n CME : Your SA Journal of CPD - The oral allergy syndrome : more about... paediatric allergy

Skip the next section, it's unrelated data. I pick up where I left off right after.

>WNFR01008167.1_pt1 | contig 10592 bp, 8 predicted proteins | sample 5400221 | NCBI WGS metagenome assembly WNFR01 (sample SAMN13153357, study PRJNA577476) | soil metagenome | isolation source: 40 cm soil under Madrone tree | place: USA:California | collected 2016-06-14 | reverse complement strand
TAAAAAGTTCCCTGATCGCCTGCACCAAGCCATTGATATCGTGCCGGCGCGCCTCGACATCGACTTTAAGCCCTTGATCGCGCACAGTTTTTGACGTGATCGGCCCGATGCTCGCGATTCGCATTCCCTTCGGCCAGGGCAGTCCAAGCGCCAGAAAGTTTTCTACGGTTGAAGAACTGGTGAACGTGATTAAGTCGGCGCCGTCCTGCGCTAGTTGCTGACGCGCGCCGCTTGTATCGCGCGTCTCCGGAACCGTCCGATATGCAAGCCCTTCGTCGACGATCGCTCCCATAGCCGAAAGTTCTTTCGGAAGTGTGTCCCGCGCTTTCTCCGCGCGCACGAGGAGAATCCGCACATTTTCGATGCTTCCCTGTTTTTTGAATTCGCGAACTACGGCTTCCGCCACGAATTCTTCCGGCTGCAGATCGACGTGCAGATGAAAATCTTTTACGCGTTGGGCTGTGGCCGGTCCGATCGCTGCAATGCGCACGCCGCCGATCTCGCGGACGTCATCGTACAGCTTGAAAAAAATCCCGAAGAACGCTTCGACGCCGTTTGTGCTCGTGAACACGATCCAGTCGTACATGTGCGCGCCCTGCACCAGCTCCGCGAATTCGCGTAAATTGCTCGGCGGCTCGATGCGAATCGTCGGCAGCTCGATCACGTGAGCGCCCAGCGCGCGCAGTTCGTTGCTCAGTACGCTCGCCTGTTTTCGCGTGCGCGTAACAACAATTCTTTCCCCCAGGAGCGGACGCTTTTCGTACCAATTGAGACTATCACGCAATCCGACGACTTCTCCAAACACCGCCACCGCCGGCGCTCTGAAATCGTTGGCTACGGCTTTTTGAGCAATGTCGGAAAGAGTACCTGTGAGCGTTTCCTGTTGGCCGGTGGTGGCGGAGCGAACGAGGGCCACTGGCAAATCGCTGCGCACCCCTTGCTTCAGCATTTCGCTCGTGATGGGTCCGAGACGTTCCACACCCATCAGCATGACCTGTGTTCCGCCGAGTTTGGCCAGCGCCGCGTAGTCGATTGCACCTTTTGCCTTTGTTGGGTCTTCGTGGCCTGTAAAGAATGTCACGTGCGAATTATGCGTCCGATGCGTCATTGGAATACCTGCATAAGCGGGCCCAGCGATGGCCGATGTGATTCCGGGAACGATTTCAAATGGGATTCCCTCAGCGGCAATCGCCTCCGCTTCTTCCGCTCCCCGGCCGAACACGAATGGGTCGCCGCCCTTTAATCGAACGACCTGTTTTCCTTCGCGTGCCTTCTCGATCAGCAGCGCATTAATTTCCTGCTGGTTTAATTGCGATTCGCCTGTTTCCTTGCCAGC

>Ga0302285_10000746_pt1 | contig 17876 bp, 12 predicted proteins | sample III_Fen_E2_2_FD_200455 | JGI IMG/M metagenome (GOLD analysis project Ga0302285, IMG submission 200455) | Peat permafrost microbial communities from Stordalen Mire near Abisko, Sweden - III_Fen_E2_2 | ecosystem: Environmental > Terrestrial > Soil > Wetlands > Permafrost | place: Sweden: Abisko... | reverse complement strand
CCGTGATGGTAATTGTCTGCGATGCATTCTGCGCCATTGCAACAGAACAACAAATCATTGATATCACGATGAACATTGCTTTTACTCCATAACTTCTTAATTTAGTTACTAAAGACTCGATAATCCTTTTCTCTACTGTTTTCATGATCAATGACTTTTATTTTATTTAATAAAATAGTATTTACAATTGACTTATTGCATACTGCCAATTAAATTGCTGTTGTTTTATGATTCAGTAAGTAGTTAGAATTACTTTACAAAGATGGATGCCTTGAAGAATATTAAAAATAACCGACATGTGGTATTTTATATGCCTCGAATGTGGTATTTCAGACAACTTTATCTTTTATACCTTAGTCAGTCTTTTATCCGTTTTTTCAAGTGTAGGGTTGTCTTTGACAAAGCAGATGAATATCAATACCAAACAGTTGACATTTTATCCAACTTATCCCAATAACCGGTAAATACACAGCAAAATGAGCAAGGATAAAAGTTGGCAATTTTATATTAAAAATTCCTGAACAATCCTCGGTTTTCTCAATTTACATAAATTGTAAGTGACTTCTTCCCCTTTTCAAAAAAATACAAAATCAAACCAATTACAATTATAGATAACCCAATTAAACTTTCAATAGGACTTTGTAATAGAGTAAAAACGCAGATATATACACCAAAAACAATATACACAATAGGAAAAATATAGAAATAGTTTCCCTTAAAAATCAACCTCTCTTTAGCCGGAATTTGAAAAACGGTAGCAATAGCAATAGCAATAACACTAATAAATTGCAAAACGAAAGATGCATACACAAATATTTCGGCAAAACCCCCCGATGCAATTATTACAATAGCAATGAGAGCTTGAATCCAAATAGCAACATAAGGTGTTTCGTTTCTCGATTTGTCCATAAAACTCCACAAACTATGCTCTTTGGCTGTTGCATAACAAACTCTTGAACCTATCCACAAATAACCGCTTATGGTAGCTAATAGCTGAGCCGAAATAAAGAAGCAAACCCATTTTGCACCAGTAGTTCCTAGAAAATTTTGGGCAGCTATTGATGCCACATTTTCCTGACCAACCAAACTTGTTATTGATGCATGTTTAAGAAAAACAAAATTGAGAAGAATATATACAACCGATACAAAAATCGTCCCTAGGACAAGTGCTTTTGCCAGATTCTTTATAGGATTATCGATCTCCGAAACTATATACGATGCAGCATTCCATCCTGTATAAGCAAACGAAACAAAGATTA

Individuals with pollen allergy often report adverse effects after the ingestion of a wide variety of foods from plants. Because of the increasing prevalence of pollen allergy, this association has in recent years gained greater recognition. The clinical effects are usually restricted to the oral cavity and include oral pruritus, swelling of the lips, tongue and throat, hoarseness, pharyngitis, and laryngeal oedema. These localised symptoms, caused by fruit, vegetables and spices, have been termed oral allergy syndrome (OAS). Immunoglobulin E antibodies (IgE) to the aeroallergen cross-react with the proteins in fresh fruit(s) and vegetable(s) to cause symptoms. Symptoms that patients experience are usually mild and do not require immediate medical attention. Rarely, some patients may experience severe and systemic reactions, such as severe laryngeal oedema, urticaria, asthma, or even food-induced anaphylaxis. This variation has resulted in a debate over whether such reactions may be considered a severe form of OAS or, as other authors contend, OAS includes only mild symptoms.


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